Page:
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Welcome to Christmas in Provence-Alpes-Côte d'Azur

How about treating yourself to an authentic Christmas this year? A Christmas that soothes the senses and lets the mind marvel, a Christmas that invites
you to slow down and renew ties with your loved ones… Welcome to 60 days of happiness!


Published on 25 October 2023

Saint Barbara's day, 4th December

December 4th marks the start of the Christmas preparations:
it’s the day when the “Wheat of Hope” is sown. How about making your own terracotta dish for Saint Barbara’s wheat? Our potters, earthenware makers and ceramists will be delighted to welcome you for a course or introductory class.
After all, the Provence-Alpes-Côte d’Azur region is a genuine capital of clay. And as the Provencal proverb goes: “A pot for the kitchen, a pitcher for water and a basket for the garden are all you need to eat”! Aubagne and the Pays de l’Etoile area, Salernes (Terra Rossa museum) and Vallauris (Ceramics museum) are local hubs of clay working. What’s more, Moustiers-Sainte-Marie has been an ambassador of earthenware since the 17th century. Numerous workshops invite you to admire our potters and ceramists hard at work turning, shaping, moulding, baking, varnishing, enamelling and decorating… Another fabulous gift idea!


In Provence-Alpes-Côte d’Azur, many homes welcome a miniature family at Christmas – aka the crib scene! Calling all amateur artists! At the local santon fairs, you’ll find ready-to-paint figurines made with natural terracotta. Marseille’s Vieux-Port (Old Port) has hosted one every winter for the last 220 years! Numerous other towns have now followed suit: Aubagne, Fontvieille, Aix-en-Provence, Arles, Caderousse, Carpentras, Forcalquier Montagne de Lure, Antibes, Cagnes, Carqueiranne, Grimaud, Théoule-sur-Mer, Ollioules, Signes and Mouans-Sartoux, to name but a few. And our crib scenes get bigger every year! We hunt down new santons at the local Christmas markets and workshops, where visitors are sometimes invited to watch the figurines being made, from modelling the plaster mould to the final brushstrokes. The variety of models on offer is impressive, with new characters created every year.


One of the highlights of the Christmas festivities, the “big supper” (gros souper, or gros soupa in Provencal dialect), also known as the “lean meal” (repas maigre), is enjoyed with family or friends on December 24th.

Served on a table adorned with holly, and the wheat and lentils sown on Saint Barbara’s Day, the gros souper on Christmas Eve traditionally kicks off with an aïgo boulido – a fragrant broth made with garlic, sage and thyme -, followed by seven meat-free dishes (although turkey is increasingly found on today’s menu), such as cod with leeks, squash gratin and truffle omelette. The tasty treats also include local specialities such as poutargue (bottarga) from Martigues, Rove cottage cheese or cheeses from the Alps. And no Provencal Christmas feast would be complete without an array of aperitifs and liqueurs made with regional plants and fruit. Almonds, hazelnuts, nougats and countless variations on the thirteen desserts await hungry church-goers on their return from Midnight Mass.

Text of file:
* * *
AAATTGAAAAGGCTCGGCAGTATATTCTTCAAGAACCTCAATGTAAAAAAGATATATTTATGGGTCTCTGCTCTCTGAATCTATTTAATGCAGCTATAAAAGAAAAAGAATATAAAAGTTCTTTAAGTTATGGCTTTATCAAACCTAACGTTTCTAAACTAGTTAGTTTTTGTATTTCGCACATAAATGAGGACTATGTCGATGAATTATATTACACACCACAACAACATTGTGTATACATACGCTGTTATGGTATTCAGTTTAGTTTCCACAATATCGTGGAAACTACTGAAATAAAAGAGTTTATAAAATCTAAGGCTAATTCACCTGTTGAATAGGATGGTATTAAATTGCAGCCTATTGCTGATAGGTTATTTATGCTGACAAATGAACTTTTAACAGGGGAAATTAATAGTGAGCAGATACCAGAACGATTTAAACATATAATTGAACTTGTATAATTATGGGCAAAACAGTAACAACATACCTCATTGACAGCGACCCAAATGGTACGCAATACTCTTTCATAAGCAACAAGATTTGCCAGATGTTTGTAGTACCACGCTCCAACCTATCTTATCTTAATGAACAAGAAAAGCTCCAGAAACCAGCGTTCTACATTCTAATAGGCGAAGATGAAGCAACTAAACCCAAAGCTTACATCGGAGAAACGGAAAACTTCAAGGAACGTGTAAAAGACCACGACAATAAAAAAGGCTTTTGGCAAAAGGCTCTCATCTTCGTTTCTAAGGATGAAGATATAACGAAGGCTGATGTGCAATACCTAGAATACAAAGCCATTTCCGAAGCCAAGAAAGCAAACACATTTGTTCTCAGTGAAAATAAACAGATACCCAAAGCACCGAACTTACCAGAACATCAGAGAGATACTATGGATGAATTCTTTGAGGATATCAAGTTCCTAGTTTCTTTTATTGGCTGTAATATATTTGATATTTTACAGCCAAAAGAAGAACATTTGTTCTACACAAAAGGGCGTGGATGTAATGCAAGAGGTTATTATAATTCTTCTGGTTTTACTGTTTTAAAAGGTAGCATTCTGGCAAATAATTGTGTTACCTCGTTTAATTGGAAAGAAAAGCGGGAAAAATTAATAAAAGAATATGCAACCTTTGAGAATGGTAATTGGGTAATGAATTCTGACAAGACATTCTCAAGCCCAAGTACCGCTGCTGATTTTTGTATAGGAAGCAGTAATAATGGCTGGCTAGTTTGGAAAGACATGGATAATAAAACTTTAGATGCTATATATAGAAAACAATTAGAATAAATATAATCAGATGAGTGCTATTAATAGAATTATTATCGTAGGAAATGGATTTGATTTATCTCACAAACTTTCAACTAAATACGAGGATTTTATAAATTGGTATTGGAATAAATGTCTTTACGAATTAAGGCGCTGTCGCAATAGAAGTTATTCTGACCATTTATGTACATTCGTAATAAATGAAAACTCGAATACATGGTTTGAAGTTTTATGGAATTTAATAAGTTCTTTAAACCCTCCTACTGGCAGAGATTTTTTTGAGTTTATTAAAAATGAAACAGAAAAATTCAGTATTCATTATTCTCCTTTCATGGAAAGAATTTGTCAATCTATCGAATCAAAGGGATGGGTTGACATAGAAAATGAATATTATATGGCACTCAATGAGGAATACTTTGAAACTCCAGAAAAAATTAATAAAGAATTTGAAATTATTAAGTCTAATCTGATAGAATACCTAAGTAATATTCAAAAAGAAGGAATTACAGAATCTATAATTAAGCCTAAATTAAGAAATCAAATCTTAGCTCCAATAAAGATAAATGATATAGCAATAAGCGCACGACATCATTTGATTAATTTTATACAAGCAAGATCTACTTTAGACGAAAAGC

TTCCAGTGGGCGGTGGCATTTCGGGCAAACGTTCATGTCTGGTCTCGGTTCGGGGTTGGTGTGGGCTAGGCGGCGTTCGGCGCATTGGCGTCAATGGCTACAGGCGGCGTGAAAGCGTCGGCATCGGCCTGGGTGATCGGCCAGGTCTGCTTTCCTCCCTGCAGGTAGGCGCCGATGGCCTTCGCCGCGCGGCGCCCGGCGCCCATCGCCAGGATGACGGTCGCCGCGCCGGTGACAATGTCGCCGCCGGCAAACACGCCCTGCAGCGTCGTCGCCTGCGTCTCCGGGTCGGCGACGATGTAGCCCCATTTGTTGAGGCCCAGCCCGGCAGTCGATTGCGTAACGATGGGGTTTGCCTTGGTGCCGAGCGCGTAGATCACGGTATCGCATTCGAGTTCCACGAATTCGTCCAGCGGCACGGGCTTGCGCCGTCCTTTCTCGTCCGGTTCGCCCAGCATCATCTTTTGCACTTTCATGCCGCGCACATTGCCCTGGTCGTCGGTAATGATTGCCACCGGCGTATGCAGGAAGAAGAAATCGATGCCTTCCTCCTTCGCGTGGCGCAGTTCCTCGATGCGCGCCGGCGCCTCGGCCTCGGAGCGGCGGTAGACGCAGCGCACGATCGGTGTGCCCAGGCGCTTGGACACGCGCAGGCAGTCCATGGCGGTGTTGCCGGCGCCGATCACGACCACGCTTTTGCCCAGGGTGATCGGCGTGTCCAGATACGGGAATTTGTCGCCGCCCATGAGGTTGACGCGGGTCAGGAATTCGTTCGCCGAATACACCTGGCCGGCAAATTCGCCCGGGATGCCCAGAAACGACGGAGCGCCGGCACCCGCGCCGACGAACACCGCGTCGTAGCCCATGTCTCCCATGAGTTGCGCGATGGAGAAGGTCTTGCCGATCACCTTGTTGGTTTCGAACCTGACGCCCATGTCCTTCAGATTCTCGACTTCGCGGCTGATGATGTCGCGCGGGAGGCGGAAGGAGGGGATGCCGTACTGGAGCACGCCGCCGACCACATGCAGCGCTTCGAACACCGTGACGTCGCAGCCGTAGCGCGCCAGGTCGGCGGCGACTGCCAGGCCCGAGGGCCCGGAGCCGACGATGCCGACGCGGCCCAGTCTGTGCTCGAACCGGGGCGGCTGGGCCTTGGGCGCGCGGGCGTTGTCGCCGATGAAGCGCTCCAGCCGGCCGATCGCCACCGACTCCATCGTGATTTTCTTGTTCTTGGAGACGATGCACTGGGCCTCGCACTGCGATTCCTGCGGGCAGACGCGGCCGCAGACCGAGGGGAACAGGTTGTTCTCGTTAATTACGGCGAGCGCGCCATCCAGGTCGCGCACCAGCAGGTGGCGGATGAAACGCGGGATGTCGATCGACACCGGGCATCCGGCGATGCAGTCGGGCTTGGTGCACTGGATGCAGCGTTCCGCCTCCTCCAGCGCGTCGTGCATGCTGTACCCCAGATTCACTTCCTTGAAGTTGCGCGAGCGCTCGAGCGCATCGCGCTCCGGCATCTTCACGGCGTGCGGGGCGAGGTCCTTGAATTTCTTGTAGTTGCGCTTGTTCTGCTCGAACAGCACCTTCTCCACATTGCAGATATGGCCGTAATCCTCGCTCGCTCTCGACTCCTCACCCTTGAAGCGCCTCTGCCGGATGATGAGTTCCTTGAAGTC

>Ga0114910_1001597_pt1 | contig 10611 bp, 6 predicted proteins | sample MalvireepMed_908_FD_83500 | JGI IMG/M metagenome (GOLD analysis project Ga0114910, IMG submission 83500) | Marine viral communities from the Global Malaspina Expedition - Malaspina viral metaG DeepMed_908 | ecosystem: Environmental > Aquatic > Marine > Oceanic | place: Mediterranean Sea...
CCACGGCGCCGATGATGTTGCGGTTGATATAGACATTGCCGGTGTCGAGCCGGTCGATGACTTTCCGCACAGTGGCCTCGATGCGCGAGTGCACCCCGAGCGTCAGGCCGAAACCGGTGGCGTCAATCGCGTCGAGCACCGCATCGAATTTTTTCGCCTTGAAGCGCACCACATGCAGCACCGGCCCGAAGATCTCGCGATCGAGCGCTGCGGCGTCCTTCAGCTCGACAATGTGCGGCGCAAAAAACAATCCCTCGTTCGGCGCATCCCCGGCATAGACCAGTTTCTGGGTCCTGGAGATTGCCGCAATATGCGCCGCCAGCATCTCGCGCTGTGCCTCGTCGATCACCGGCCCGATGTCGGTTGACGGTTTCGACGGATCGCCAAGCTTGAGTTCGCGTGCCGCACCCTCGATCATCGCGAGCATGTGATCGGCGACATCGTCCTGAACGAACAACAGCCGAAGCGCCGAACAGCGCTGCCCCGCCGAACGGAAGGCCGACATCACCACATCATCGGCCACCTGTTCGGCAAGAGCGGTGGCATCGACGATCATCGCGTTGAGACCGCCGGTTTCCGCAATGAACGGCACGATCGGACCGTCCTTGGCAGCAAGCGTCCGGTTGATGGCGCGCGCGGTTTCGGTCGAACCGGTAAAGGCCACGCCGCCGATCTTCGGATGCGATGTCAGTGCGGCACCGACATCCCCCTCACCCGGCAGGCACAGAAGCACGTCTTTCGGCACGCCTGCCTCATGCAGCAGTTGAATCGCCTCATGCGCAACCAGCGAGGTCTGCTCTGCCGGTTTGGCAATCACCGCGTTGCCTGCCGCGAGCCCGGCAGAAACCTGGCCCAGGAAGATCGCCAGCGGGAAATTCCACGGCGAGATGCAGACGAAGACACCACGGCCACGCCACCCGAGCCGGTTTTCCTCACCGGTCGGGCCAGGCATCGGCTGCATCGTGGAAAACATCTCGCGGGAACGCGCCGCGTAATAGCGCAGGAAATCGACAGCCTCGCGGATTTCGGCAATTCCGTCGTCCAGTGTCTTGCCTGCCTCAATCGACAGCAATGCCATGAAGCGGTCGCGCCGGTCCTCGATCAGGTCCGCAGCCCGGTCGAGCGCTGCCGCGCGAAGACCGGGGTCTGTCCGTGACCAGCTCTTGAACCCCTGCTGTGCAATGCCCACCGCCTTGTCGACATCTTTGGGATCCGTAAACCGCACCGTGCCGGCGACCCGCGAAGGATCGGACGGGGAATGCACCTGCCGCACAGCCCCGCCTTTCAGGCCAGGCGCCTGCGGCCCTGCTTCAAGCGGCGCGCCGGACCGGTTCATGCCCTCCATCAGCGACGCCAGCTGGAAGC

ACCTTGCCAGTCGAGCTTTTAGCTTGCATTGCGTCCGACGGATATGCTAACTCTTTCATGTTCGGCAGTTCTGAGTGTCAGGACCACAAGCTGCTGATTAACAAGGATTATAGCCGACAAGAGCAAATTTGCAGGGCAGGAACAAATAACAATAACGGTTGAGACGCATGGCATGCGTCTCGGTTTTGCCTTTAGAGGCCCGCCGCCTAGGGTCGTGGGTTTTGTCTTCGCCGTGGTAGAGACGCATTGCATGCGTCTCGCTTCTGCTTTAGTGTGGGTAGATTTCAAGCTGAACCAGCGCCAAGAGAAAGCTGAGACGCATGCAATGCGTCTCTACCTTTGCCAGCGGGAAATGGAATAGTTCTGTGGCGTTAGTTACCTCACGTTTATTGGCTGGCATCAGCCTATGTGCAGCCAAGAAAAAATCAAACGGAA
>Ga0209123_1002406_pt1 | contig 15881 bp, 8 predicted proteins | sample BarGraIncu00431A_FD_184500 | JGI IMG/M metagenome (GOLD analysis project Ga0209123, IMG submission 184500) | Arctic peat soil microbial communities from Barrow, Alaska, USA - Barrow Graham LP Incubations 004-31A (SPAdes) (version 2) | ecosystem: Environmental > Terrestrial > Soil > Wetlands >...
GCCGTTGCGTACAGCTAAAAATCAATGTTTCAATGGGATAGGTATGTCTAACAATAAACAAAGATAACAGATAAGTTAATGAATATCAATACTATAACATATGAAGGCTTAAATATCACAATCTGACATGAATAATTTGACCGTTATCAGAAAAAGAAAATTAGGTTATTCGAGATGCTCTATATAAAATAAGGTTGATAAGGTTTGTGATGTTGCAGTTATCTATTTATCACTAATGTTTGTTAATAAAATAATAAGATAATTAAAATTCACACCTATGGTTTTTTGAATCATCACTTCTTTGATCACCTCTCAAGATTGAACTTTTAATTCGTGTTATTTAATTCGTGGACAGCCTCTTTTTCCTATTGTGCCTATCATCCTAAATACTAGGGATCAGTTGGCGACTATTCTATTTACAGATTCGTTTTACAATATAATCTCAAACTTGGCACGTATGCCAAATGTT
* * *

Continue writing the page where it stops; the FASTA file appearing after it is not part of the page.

Winding up Christmas Eve with thirteen shades of sweetness after midnight mass is an age-old tradition in Provence-Alpes-Côte d’Azur.
It originates from the – still popular – custom of Midnight Mass.

The number 13 refers to Jesus and the 12 apostles, while the four traditional dried fruits represent different religious orders.

It’s time to dig into a feast of black and white nougat, dried fruit nicknamed the “four beggars”, pompe à l’huile olive oil brioche scented with orange flower water, and fresh fruit such as apples, pears, green melon and grapes. Dates are served as a reminder of the flight of Joseph, Mary and Baby Jesus to Egypt. You’ll find tangerines or oranges too, together with various confectionery including fruit jellies and chocolates. Last but not least, the Christmas log pays tribute to the cacho fio – the log that was burned in days gone by to celebrate the New Year.


In Greek, the word epiphany means “unveiling” or “appearance”. Balthasar, Melchior and Gaspar…The Three Kings who came from the East and were guided to Jesus’ stable in Bethlehem by a star, bearing gifts of gold, myrrh and frankincense. In Provence-Alpes-Côte d’Azur, people traditionally celebrate Epiphany with the Gateau des Rois (Kings’ Cake): a crown-shaped brioche decorated with crystallized cherries, angelica and melon.  The Gateau des Rois (Kings’ Cake) is cut into slices, one for each guest plus the “good Lord’s share”, traditionally put aside should a poor person come to the house asking for food.  The person who gets the broad bean or little earthenware figurine in their slice is named “King” or “Queen” – and is in charge of offering next year’s cake!

Candied fruit and especially the bright red crystallized cherries used to adorn the Gateau des Rois (Kings’ Cake), often originate from Apt. An official “Remarkable Site for Taste”, the capital of the Luberon is
also that of candied fruit.


In Marseille and Provence – and nowhere else in France – navettes are traditionally savoured on Candlemas. These little boat-shaped biscuits flavoured with orange flower water symbolize the boat in which the three Saints – Mary Magdalene, Mary Jacobe and Mary Salome – ran aground on the shores of Provence. The people of Marseille get up extra-early on February 2nd for the procession of the Black Virgin, starting out from the Old Port at 5 am, and the blessing of the city’s typical navette biscuits by the bishop.

And of course, we also love pancakes or crepes as we like to call them: as round and golden as our beloved sunshine! If you want to ensure your Candlemas crepes are unforgettable, simply top them with lavender honey, homemade fig or apricot jam, or Collobrières chestnut cream.